After much talk and hype Quentin Tarantino returns to the big screen after a six-year hiatus with his fourth feature, Kill Bill: Vol. 1. His previous film, Jackie Brown, based on the novel by Elmore Leonard, hit our screens way back in 1997. It is unclear what Tarantino has been doing over the past few years, perhaps re-watching his favourite genre films from the 70s and 80s. The wait has been well worthwhile though as his latest venture is a return to the Tarantino of Reservoir Dogs and Pulp Fiction days. Tarantino and Miramax were so excited about the project they split it in two, Kill Bill: Vol. 1 now and Kill Bill: Vol. 2Â in early 2004.
Kill Bill is a homage to the films that Tarantino has loved most in his life, spaghetti westerns, Chinese martial arts films and Japanese samurai movies as well as anime. Tarantino describes it as a duck press of all the grindhouse cinema he’s absorbed over the past 35 years (he turned 40 this year). The film is more pastiche than homage as magpie Tarantino weaves genre and pop culture references two or three layers at a time. Uma Thurman wears a yellow tracksuit which is a tribute to the outfit worn by Bruce Lee in Game Of Death (1978). A scene from a yakuza movie is presented as a chunk of anime with a slice of spaghetti western music. Nothing is spared from the moment the scratchy opening sequence heralds a picture screened in Shaw scope. The reference of course is a tribute to the Hong Kong Shaw Brothers martial arts films. Tarantino admired the brothers so much that a whole section of Kill BillÂ was filmed in the original Shaw studios.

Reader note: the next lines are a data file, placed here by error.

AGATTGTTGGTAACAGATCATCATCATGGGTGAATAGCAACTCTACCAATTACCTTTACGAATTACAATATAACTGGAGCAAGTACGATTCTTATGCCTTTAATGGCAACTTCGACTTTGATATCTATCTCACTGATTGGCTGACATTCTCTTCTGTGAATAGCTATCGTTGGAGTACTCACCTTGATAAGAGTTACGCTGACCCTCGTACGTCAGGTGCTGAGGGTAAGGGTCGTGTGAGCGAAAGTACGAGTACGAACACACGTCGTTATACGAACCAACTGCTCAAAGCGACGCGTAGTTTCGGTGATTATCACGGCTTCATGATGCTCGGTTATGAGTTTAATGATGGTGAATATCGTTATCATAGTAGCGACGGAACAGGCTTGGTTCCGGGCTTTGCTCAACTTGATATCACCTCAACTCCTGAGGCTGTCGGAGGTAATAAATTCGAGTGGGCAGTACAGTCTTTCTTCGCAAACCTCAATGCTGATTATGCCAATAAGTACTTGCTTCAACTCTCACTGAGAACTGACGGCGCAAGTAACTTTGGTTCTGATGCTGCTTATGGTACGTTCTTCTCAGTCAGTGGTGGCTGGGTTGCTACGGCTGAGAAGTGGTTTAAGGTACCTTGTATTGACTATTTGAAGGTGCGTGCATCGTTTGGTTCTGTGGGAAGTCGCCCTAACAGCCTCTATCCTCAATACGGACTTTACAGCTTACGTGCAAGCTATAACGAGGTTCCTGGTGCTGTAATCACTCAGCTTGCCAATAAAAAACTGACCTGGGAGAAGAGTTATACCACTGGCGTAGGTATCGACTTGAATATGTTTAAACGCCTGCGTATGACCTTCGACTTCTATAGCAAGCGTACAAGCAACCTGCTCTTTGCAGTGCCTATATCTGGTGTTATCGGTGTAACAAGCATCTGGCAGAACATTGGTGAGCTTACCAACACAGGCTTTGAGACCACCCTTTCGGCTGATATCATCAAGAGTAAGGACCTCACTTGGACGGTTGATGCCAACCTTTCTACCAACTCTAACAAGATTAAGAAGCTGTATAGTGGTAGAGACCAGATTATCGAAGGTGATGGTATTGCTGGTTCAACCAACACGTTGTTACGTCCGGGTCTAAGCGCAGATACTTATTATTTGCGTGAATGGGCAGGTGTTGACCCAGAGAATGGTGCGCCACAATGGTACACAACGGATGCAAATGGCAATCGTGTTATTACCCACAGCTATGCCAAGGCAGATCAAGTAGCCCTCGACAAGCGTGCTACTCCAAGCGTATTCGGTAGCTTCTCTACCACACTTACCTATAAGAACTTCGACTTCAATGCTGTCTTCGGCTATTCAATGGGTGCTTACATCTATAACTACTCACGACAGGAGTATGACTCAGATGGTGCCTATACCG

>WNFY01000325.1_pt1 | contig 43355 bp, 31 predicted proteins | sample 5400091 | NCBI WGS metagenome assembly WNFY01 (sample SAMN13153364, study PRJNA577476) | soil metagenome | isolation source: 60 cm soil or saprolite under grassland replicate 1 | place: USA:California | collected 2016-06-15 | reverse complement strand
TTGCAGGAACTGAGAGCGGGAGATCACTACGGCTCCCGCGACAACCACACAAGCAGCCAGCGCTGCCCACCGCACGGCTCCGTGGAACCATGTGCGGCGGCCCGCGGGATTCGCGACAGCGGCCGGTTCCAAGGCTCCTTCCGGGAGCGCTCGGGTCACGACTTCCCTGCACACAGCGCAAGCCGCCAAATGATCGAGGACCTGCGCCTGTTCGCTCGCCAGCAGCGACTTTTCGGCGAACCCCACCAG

I’m sure many readers will remember only too well the genre films and actors that Tarantino weaves together in his latest project. First among the many links is Sonny Chiba and his 1970s Streetfighter series of films as well as his role as Hattori Honzo, the Ninja detective in Shadow Warriors. Sonny Chiba, who will be seen in the forthcoming Japanese film, Battle Royale II, is 64. Tarantino gives him a role playing a character called Hattori Honzo who has retired from the warrior business to run a sake bar. Then there’s David Carradine, who appeared in Martin Scorsese’s first film Boxcar Bertha (1972) as well as Mean Streets (1973), but who really achieved fame as a Kung Fu icon in that early 70s kung fu TV series. Carradine is 67 now and is cast as Bill, as in killÂ Bill.
It is rumoured that Tarantino waited for his muse, Uma Thurman, to have a baby and recover her fitness before he proceeded with his film. Uma plays Black Mamba, star assassin of the Deadly Viper Assassination Squad, the DiVAS. Thurman, a mainstay in Pulp Fiction, is the centre of the action and clearly demonstrates her ability to carry a lead role. Kill Bill is easily her best performance on the big screen to date. To this mix is added: 40-something Daryl Hannah, best remembered for her roles in Blade Runner (1982) and Steel Magnolias (1989), who plays assassin California Mountain Snake; Lucy Liu, who has finally graduated from Ally McBeal to more solid film roles and plays assassin Cottonmouth; and Michael Madsen, who has largely slipped to B-movie roles since appearing in Thelma And Louise and Reservoir Dogs, and plays assassin Sidewinder. Nineteen-year-old Japanese actress Chiaki Kuriyama (Battle Royale) puts in a great turn as a mace-swinging bodyguard.
Kill Bill is pure fantasy, there is not a lot of narrative and no depth beyond the old story of revenge is a dish best served cold. It is also very bloody in the tradition of Chinese martial arts and Japanese samurai films. Bloody is an understatement -“ the film is a corny spurtfest in keeping with 1970s tradition. Kill Bill is all visual style, thanks to the outstanding work of cinematographer Robert Richardson, long-time Oliver Stone collaborator, and Sally Menke, who has edited all of Tarantino’s films. The soundtrack is outstanding and encapsulates everything from Sinatra and Charlie Feathers to Japanese punk rockers the 18.104.22.168s. If you are a Tarantino fan or simply want to revisit long-gone genres, Kill BillÂ is the film for you.